Another cabinet, also in maple, ebony and mahogany, of almost identical design, was sold Sothebys, London, 30th November 2001, lot. 102. This example had première-partie inlay along the frieze and première-partie inlay in the door panels, whereas the Museum's cabinet has première-partie inlay along the frieze and première-partie inlay in the door panels.

Historical significance: For this handsome cabinet, George Bullock used maple and ebony veneers, a very unusual combination of woods for Regency furniture. The dramatic contrast of dark inlay on a lighter ground is typical of his idiosyncratic work, as is the architectural form of the cabinet. This cabinet is one of a number of surviving examples of this form. The cabinet is in the Greek Revival style, the most fashionable for Regency furniture, as shown by its overall design and by the use of anthemia and other Classical motifs.
One of Bullock's innovations was the use of flat pattern, particularly inlay and marquetry, instead of the three-dimensional gilt-bronze or giltwood mounts favoured by his contemporaries. Thsi did not necessarily represent an economic decision to avoid costly mounts, but instead can be attributed to Bullock's desire to experiment with marquetry, which had fallen out of fashion in the last decade of the 18th century. The subtle effects he achieved can be seen in the decoration of the frieze, doors and plinth of this cabinet. He repeated the marquetry design for the doors on other cabinets, notably a grand version in ebony on a brass ground (Fitzwilliam Museum, Cambridge) and a smaller cabinet in maple and oak with ebony inlay (private collection). The design for the marquetry is among a collection of tracings, originally bound in a scrapbook inscribed 'Tracings by Thomas Wilkinson from the designs of the late Mr. George Bullock 1820' (Birmingham Museum and Art Gallery, unbound no.240).

Descriptive line

Three door cabinet in the Greek Revival style, veneered with maple and ebony. It has a square pedestal on top and contains thirty specimen drawers. British (London), circa 1817. Designed by George Bullock and made by his workshop.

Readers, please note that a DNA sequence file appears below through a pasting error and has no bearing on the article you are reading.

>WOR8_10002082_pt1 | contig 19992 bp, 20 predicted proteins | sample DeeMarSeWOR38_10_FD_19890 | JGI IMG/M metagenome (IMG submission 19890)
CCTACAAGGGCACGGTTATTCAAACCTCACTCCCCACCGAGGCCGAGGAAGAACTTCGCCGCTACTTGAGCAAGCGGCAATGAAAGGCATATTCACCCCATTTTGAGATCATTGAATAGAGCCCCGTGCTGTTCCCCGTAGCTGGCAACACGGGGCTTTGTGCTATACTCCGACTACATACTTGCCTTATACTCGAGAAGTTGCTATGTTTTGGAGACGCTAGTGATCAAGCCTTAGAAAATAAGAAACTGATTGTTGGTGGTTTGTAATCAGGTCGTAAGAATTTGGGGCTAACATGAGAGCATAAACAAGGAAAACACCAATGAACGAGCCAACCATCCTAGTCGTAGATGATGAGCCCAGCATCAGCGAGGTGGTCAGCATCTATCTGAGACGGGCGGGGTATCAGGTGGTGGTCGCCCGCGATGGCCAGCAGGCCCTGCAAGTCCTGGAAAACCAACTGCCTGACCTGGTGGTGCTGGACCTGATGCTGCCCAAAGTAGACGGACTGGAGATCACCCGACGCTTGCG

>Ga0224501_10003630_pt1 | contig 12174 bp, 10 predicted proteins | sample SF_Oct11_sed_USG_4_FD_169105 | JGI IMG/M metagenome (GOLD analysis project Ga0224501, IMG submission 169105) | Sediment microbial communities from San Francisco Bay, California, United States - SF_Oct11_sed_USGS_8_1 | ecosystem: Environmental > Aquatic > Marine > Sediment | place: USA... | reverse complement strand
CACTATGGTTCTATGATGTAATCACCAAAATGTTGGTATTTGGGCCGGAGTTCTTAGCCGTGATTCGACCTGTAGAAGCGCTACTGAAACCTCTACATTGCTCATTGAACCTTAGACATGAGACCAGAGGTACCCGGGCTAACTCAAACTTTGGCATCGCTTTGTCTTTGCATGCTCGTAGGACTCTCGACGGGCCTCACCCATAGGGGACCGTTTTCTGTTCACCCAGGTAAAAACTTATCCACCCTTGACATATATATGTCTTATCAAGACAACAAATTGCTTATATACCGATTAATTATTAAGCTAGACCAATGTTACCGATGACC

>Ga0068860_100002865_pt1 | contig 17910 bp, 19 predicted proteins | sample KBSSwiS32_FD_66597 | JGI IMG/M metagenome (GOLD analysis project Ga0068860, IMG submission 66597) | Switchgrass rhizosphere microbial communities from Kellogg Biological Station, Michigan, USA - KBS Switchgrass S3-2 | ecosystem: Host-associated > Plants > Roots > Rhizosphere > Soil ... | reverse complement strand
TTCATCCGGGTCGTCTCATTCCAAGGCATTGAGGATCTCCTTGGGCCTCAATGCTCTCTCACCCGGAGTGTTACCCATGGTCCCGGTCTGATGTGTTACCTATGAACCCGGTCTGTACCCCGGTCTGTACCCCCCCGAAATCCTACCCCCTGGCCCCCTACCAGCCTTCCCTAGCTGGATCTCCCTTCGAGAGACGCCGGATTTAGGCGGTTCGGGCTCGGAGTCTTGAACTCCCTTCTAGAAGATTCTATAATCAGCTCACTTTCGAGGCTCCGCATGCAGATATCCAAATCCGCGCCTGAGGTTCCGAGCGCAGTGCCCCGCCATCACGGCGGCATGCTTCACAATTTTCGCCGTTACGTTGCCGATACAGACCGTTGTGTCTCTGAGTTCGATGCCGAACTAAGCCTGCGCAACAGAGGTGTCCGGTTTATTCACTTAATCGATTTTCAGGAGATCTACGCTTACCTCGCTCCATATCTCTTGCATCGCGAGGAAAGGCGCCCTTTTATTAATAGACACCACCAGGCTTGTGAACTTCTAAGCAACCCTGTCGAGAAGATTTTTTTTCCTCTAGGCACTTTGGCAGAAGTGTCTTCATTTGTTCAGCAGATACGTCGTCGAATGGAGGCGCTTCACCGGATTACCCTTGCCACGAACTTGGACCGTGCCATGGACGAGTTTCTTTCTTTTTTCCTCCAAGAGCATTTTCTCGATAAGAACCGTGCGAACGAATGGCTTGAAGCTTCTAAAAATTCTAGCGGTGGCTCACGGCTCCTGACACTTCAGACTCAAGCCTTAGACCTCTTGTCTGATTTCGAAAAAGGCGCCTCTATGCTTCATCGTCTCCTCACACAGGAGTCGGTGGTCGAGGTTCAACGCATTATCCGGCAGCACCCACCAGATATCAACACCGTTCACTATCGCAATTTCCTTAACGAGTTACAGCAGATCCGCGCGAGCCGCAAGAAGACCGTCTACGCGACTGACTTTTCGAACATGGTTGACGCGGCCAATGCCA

Bibliographic References (Citation, Note/Abstract, NAL no)

Wilk, Christopher, ed. Western Furniture: 1350 to the Present Day in the Victoria and Albert Museum London. London: Philip Wilson Publishers in association with the Victoria and Albert Museum, 1996. pp.142-143.
ISBN: 1856674435
Ramond, Pierre. La Marqueterie. Paris, Editions Vial, 1981, p. 51
Ramond, Pierre. Marquetry. 1st ed. published in English by Taunton Press, 1989. Revised edition, Paris, Editions Vial, 2002, p. 51

Art & Design in Europe and America 1800-1900. Introduction by Simon Jervis (London: The Herbert Press, 1987), illus. p.8

Labels and date

CABINET
ENGLISH; about 1815
Interior fitted with shallow display drawers.
Attributed to George Bullock. [pre 1996]
This cabinet is typical of Bullock's furniture with its marquetry patterns, moulded top and heavy plinth. It is fitted with shallow drawers, probably intended for coins, medals or natural history specimens, and the central raised section may have been intended for a sculpture or other decorative object.
[Sarah Medlam and Kate Hay] [1996]
CABINET
ENGLISH; about 1815
Interior fitted with shallow display drawers.

Attributed to George Bullock. [pre October 2000]
British Galleries:
After a successful career in Liverpool, George Bullock set up his furniture workshop in Tenterden Street, near Hanover Square, London. In his showroom, clients, including Sir Walter Scott and the manufacturer Matthew Boulton, could see furniture that made innovative use of unusual woods and other materials. [27/03/2003]

Production Note

Stylistic evidence strongly favours the attribution to George Bullock.

Materials

Mahogany; Pine; Oak; Ebony; Maple

Techniques

Veneering; Marquetry

Subjects depicted

Anthemions

Categories

British Galleries; Furniture

Collection

Furniture and Woodwork Collection